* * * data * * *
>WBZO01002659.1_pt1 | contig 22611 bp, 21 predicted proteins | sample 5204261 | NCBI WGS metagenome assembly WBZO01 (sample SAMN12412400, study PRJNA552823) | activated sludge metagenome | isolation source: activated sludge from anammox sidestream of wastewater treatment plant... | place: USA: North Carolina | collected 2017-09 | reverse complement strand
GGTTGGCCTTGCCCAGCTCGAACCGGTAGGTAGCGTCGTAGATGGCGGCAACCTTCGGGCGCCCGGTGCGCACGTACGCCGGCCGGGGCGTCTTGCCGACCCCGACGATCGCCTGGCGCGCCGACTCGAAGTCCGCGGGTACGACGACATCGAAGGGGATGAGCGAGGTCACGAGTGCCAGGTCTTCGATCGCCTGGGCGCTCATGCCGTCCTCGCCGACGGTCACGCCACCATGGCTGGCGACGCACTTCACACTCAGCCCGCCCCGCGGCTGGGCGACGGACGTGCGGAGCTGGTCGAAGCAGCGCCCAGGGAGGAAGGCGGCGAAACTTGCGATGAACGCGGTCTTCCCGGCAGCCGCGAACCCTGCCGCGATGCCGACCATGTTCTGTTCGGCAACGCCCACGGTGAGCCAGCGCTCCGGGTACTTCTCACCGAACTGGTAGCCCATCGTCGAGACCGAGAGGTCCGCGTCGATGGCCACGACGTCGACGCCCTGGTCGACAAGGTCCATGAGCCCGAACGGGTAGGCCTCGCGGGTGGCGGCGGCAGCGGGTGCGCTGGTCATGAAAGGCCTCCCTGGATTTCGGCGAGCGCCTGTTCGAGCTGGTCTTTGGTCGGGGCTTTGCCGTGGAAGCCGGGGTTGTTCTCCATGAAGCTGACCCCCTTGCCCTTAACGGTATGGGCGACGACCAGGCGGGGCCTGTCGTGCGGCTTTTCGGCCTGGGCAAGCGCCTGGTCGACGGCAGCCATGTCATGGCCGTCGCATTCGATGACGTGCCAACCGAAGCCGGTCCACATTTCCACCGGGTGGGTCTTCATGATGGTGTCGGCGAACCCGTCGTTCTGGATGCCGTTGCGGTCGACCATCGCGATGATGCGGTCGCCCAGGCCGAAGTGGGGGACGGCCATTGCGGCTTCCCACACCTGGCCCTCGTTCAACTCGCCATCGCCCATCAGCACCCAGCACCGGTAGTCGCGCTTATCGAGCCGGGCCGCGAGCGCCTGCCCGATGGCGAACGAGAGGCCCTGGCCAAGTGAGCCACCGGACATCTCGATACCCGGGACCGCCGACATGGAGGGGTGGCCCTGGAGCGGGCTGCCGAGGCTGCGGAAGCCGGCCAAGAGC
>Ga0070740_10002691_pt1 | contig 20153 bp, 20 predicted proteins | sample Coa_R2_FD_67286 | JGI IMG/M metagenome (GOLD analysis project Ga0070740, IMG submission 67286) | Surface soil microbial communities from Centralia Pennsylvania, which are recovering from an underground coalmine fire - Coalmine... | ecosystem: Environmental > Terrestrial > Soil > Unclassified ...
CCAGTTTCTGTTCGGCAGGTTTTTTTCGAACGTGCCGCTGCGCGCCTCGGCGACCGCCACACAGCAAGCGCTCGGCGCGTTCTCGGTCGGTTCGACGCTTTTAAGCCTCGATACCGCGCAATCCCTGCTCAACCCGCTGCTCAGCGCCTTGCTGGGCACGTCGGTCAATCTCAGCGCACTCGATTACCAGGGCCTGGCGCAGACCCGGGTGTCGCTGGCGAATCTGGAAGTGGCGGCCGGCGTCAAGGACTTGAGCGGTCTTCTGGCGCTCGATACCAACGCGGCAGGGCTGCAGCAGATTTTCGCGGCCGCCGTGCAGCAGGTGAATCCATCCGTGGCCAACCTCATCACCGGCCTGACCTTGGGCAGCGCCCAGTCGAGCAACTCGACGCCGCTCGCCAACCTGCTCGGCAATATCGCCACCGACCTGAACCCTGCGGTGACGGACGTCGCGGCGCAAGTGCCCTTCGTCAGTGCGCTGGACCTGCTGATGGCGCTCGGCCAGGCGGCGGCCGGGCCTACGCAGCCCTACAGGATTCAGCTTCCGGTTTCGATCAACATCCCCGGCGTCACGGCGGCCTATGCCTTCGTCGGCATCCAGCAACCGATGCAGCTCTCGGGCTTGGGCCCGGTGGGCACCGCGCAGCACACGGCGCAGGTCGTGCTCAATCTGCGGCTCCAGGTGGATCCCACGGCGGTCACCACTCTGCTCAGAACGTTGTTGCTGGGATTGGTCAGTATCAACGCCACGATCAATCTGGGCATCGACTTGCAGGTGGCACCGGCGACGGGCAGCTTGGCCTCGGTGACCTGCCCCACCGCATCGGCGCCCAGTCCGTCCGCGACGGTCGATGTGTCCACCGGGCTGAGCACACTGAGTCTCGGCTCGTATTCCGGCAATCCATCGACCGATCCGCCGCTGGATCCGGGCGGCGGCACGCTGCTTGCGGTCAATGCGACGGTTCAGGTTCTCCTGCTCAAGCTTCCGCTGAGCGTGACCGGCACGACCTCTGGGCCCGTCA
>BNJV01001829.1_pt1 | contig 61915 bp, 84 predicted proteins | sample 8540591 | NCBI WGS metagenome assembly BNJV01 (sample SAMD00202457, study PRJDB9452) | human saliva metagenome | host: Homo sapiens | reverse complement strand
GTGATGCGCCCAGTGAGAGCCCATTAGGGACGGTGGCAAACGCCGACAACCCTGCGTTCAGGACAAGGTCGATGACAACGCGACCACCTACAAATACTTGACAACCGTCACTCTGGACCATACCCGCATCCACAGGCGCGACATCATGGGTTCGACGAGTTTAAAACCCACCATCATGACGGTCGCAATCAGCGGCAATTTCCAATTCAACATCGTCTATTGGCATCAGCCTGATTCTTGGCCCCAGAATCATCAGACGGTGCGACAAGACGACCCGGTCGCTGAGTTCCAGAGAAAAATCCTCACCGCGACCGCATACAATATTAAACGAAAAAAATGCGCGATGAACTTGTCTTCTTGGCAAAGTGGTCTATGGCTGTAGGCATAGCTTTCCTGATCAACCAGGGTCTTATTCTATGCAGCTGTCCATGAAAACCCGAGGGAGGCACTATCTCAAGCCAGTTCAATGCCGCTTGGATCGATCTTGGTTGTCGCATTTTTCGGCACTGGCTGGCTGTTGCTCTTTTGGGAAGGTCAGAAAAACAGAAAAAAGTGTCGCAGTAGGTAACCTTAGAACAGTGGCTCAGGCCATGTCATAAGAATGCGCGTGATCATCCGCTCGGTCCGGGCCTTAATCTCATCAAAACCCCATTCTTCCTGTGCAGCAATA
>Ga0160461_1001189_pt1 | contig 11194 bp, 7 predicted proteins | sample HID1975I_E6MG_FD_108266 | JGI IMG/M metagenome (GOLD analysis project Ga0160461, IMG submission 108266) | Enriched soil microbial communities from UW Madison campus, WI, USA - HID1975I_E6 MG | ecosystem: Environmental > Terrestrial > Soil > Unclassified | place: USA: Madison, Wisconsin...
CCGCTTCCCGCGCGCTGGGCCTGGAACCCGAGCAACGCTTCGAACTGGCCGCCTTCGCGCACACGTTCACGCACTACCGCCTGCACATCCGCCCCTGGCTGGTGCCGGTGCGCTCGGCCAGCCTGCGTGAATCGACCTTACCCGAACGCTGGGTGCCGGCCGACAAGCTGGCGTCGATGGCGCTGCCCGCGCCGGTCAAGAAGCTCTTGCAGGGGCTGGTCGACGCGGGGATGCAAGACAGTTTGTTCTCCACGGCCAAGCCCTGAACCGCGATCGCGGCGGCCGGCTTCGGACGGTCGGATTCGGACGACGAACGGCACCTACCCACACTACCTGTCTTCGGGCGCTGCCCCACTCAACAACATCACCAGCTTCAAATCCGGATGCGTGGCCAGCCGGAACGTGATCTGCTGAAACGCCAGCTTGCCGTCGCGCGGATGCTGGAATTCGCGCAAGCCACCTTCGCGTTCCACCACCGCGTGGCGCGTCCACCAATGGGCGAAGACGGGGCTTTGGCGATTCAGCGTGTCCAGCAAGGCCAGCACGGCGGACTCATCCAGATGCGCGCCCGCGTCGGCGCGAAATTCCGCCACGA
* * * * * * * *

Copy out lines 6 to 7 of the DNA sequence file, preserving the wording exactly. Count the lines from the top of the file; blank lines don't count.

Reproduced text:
GTGATGCGCCCAGTGAGAGCCCATTAGGGACGGTGGCAAACGCCGACAACCCTGCGTTCAGGACAAGGTCGATGACAACGCGACCACCTACAAATACTTGACAACCGTCACTCTGGACCATACCCGCATCCACAGGCGCGACATCATGGGTTCGACGAGTTTAAAACCCACCATCATGACGGTCGCAATCAGCGGCAATTTCCAATTCAACATCGTCTATTGGCATCAGCCTGATTCTTGGCCCCAGAATCATCAGACGGTGCGACAAGACGACCCGGTCGCTGAGTTCCAGAGAAAAATCCTCACCGCGACCGCATACAATATTAAACGAAAAAAATGCGCGATGAACTTGTCTTCTTGGCAAAGTGGTCTATGGCTGTAGGCATAGCTTTCCTGATCAACCAGGGTCTTATTCTATGCAGCTGTCCATGAAAACCCGAGGGAGGCACTATCTCAAGCCAGTTCAATGCCGCTTGGATCGATCTTGGTTGTCGCATTTTTCGGCACTGGCTGGCTGTTGCTCTTTTGGGAAGGTCAGAAAAACAGAAAAAAGTGTCGCAGTAGGTAACCTTAGAACAGTGGCTCAGGCCATGTCATAAGAATGCGCGTGATCATCCGCTCGGTCCGGGCCTTAATCTCATCAAAACCCCATTCTTCCTGTGCAGCAATA
>Ga0160461_1001189_pt1 | contig 11194 bp, 7 predicted proteins | sample HID1975I_E6MG_FD_108266 | JGI IMG/M metagenome (GOLD analysis project Ga0160461, IMG submission 108266) | Enriched soil microbial communities from UW Madison campus, WI, USA - HID1975I_E6 MG | ecosystem: Environmental > Terrestrial > Soil > Unclassified | place: USA: Madison, Wisconsin...